The following is a paper I wrote in November 2011 for my Relational Communications class on Verbally Abusive Relationships – using the example from my own life.
Blue Eyed Boy Meets Brown Eyed Girl*
“Never be bullied into silence. Never allow yourself to be made a victim. Accept no one’s definition of your life; define yourself.”- Harvey Fierstein
When I recovered from my eating disorder in 2010, what I was really doing was walking away from an abusive relationship that had haunted me for over four years; to an outsider this may not make sense, but for those who have gone through an eating disorder it is one of the most accurate ways of describing it. See, with an eating disorder comes an inner-demon, a voice inside one’s head, that is constantly whispering ridicule, lies, and invalidations, and we refer to this voice as ‘ED’. I knew that once I had recovered, ED’s voice would disappear, what I didn’t predict, however, was that when I walked away from ED I was going to walk straight into another abusive relationship, only this time my abuser would be more than just a voice – He would be living and breathing – a physical version of the inner voice that had kept me captive and terrified for years.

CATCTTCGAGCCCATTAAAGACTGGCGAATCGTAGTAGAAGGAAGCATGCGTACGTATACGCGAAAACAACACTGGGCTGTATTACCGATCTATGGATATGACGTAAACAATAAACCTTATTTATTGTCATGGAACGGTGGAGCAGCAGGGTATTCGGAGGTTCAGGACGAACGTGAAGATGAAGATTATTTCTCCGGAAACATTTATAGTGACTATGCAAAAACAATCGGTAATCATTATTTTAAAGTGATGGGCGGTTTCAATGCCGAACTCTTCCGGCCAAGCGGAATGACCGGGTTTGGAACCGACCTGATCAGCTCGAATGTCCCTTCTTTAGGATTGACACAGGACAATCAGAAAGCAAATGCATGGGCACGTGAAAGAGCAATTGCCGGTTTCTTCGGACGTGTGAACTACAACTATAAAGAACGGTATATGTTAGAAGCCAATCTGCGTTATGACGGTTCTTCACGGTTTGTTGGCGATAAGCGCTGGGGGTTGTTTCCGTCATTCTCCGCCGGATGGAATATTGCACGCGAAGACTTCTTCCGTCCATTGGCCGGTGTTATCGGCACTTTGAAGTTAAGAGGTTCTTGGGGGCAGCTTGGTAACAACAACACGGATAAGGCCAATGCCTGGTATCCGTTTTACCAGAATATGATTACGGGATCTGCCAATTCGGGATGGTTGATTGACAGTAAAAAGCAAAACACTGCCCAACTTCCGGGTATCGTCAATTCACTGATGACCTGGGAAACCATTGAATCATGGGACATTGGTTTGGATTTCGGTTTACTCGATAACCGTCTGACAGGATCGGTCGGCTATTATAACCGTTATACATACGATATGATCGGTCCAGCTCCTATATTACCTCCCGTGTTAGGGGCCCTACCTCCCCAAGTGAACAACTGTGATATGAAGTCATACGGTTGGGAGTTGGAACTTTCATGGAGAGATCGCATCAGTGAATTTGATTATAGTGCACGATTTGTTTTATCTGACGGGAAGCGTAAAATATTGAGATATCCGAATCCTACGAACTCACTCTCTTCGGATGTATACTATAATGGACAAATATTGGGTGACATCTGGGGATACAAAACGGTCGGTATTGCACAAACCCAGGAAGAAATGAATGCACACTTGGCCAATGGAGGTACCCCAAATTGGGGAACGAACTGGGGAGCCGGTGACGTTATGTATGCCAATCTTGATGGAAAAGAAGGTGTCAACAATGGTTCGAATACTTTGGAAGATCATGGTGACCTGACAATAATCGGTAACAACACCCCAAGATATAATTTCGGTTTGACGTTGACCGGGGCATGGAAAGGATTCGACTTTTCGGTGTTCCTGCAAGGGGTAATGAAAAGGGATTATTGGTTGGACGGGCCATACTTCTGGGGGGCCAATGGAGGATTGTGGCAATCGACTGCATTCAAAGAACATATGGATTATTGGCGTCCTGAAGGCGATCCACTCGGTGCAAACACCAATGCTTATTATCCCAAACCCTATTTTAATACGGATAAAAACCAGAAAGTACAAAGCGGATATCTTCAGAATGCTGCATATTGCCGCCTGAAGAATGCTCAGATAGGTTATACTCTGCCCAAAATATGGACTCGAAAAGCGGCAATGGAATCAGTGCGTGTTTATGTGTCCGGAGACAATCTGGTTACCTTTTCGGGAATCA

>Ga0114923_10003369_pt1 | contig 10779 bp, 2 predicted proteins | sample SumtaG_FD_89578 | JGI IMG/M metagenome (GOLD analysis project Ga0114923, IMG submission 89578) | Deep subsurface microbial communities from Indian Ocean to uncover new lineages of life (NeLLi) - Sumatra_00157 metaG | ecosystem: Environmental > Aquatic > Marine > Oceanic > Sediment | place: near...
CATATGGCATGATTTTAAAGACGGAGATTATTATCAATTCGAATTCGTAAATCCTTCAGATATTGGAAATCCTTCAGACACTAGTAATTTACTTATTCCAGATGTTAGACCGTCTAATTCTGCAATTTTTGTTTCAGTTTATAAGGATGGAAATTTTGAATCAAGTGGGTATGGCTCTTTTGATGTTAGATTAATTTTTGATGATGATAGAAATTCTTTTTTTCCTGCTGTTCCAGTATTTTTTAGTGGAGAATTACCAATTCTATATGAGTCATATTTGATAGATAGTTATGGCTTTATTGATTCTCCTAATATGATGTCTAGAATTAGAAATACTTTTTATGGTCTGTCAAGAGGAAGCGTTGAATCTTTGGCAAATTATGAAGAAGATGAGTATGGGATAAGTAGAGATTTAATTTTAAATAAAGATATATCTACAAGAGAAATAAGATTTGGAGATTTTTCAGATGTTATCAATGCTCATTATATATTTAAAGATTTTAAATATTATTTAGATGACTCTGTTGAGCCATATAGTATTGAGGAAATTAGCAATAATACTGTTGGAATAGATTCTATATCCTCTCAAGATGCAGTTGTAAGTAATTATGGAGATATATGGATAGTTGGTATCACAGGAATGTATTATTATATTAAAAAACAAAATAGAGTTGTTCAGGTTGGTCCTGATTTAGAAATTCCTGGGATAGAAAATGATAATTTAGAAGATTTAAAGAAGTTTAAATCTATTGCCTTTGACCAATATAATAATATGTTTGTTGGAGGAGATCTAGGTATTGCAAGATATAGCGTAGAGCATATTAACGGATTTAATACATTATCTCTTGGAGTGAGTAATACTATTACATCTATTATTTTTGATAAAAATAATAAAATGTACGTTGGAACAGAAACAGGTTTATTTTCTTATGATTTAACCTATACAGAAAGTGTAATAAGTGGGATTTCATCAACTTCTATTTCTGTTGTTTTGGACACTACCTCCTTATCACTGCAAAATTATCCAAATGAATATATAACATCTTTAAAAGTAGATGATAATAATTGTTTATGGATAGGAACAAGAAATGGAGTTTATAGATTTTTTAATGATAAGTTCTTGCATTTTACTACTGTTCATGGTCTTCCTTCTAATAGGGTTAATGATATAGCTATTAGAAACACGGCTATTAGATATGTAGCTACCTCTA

We met at a bar. He was four years my senior and was the exact opposite of the guys I’d always gone for in the past – He had light hair, light eyes, and, most importantly, was highly intelligent. An introverted Cognitive like me, He sat quietly as the Affectives carried out conversation amongst each other. I recognized Him from a class we’d taken together, and I remembered how his intelligence had fascinated me – I couldn’t explain why, but I was drawn to him. So I took a leap, extended my hand towards him, and made first contact. Little did I know the spiralling tunnel He was about to pull me through. I willingly put on my blindfold and the dance began…
What is ‘Abuse’ Anyways?